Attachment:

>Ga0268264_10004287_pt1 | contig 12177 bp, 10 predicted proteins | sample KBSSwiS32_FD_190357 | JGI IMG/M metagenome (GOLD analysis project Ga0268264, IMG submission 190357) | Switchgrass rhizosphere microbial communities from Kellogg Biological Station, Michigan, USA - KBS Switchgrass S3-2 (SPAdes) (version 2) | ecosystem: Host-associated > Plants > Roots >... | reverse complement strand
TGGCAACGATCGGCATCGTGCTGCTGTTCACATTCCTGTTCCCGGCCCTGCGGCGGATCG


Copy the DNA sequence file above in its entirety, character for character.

>Ga0268264_10004287_pt1 | contig 12177 bp, 10 predicted proteins | sample KBSSwiS32_FD_190357 | JGI IMG/M metagenome (GOLD analysis project Ga0268264, IMG submission 190357) | Switchgrass rhizosphere microbial communities from Kellogg Biological Station, Michigan, USA - KBS Switchgrass S3-2 (SPAdes) (version 2) | ecosystem: Host-associated > Plants > Roots >... | reverse complement strand
TGGCAACGATCGGCATCGTGCTGCTGTTCACATTCCTGTTCCCGGCCCTGCGGCGGATCG